With the recent heavy rainfall this week, floodplain restoration and natural features like wetlands (known as green infrastructure) are proving to have an obvious impact on flood reduction. Regional solutions, such as floodplain restoration, inherently decrease impacts that extend beyond a single parcel of land. Reduced flooding and improved water quality are generally observed downstream as well and include the protection of infrastructure such as roads, bridges, homes, and businesses.
Here are three green-infrastructure projects that are making a real difference in Lancaster County.
Within the past few years the Lititz Borough Flood Committee completed a streambank stabilization of Lititz Run and recently created floodplain wetlands along the stream. The project is located upstream of the North Oak Street Bridge. You will see from the video footage taken on July 26 this project allows the rain water to be dispersed into the floodplain. In doing so, much of the water’s energy is dissipated, protecting the bridge and other infrastructure along the stream valley from excess flow damage. Also, it helps to filter out sediment and nutrients, reducing pollution and improving water quality of Lititz Run.
A 17-acre floodplain restoration project at Rock Lititz located in Warwick Township restored 3,136 linear feet of Santo Domingo Creek by removing sediment from the valley bottom and increasing floodwater storage potential. The project helps to reduce stream bank erosion and promotes the infiltration and filtration of runoff resulting in water-quality benefits. The increase of flood storage, and the resulting peak-rate reduction benefited the property owners by eliminating the need for traditional stormwater basins and increasing the amount of usable space for development. The township and neighboring borough benefit from the regional green infrastructure project with a reduction of flooding downstream and increase in water quality.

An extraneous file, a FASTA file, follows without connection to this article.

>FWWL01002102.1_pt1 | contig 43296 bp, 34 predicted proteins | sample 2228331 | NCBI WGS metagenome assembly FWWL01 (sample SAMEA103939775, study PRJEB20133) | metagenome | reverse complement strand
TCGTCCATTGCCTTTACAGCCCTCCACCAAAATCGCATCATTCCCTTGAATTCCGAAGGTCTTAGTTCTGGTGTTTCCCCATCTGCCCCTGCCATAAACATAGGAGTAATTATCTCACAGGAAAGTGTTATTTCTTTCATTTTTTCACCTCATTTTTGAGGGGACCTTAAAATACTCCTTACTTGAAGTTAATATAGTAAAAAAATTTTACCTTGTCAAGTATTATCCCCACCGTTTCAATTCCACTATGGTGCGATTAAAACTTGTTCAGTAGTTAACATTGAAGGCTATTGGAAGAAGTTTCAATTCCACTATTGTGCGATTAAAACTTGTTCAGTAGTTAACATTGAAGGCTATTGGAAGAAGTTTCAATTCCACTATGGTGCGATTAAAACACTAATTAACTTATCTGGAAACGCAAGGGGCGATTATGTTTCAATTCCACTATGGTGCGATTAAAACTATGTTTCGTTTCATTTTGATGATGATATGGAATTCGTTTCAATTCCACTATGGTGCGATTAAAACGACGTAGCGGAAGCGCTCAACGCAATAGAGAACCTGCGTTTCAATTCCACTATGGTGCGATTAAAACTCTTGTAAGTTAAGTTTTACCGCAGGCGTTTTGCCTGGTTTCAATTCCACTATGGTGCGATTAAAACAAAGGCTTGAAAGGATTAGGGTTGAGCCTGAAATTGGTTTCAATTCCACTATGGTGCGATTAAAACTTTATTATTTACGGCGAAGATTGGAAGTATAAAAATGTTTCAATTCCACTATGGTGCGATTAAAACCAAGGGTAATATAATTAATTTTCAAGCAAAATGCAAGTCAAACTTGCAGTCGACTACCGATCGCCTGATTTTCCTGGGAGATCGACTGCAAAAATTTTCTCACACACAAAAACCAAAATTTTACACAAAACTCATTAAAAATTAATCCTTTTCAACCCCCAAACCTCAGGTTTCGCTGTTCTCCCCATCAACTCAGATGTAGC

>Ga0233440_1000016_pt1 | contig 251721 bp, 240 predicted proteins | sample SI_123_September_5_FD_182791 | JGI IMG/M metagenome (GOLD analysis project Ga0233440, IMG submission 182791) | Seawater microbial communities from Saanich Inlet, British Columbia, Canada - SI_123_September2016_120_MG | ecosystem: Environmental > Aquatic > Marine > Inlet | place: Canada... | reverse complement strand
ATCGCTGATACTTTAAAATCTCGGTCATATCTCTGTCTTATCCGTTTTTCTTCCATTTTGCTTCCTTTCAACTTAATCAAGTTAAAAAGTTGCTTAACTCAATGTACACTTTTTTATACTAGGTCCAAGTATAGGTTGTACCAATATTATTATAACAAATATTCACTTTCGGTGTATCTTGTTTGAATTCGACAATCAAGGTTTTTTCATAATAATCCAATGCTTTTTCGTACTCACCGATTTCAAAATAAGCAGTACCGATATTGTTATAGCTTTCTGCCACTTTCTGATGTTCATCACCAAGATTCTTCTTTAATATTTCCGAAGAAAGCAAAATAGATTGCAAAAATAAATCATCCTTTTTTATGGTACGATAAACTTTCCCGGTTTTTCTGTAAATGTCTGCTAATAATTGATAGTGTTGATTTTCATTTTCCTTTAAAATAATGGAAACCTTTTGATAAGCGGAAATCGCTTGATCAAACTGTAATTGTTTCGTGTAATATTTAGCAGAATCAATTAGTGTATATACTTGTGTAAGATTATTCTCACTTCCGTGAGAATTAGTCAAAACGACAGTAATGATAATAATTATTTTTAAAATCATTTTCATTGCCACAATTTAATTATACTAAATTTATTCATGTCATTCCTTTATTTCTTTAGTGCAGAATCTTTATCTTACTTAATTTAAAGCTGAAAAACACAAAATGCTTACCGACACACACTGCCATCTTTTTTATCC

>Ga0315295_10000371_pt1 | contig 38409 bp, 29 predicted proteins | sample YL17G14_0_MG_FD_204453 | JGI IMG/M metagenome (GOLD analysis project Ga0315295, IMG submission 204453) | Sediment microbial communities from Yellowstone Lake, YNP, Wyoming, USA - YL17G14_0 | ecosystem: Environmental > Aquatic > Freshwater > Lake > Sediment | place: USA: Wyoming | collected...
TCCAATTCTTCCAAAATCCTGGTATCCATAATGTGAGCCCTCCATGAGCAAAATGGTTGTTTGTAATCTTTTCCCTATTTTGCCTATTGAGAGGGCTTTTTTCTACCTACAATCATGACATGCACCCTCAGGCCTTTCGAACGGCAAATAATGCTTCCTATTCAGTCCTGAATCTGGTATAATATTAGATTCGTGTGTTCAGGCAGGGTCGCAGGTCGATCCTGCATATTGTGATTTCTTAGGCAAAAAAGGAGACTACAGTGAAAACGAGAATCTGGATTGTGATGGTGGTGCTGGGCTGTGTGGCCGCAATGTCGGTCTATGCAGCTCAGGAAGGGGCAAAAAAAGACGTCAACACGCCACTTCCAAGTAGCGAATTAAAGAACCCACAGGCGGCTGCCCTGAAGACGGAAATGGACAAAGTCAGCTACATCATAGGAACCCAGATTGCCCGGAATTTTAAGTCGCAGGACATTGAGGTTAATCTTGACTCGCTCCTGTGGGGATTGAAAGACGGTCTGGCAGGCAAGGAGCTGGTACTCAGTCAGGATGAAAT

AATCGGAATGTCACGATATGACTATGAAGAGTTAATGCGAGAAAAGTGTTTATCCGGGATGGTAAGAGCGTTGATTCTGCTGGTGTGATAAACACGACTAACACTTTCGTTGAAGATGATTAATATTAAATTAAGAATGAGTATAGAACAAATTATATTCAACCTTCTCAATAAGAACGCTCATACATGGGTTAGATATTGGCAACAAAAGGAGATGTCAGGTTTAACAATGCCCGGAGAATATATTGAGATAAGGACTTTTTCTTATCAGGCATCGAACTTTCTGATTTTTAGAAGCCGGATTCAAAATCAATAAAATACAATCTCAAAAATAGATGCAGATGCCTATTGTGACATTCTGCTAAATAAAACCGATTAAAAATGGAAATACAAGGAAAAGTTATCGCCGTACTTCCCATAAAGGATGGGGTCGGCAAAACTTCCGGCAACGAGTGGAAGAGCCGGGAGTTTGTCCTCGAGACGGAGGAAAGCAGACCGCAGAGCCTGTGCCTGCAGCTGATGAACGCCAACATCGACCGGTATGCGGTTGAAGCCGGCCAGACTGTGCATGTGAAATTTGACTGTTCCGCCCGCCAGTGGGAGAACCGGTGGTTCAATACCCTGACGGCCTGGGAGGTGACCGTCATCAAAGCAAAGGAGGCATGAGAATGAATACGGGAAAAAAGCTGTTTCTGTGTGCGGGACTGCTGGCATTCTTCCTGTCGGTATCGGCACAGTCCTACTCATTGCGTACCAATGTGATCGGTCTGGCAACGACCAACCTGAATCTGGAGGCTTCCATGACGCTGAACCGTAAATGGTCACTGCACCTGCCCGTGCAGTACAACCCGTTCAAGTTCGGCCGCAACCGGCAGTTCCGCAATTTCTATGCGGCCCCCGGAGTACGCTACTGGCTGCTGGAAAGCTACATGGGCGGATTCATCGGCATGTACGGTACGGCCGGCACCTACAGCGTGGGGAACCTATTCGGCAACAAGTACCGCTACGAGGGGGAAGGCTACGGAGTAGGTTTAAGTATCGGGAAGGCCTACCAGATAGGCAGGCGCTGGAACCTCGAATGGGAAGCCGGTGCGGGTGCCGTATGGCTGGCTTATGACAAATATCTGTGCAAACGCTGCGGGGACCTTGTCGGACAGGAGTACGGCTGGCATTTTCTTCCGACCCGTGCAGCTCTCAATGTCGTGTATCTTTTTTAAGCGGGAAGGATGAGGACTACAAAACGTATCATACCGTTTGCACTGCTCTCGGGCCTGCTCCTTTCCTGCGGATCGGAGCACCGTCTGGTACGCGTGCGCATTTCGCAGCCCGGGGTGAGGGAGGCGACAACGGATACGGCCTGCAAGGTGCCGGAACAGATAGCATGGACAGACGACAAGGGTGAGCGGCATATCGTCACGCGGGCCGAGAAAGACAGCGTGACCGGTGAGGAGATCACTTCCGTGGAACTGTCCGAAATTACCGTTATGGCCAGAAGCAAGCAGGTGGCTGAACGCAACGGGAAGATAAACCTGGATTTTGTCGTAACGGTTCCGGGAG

To meet stormwater-management requirements for a phased land-development project, an 11.5-acre floodplain restoration was completed on Brubaker Run in East Hempfield Township. It restored 4,750 linear feet of stream length and 8.4 acres of wetlands and native plant communities were created. The benefits include flood reduction, enhanced groundwater recharge, pollutant reductions, and significant ecological and aesthetic improvements. This restoration approach exceeded the stormwater management requirements of the development, but also helped East Hempfield Township meet its MS4 Chesapeake Bay pollution reduction goals at no cost to taxpayers.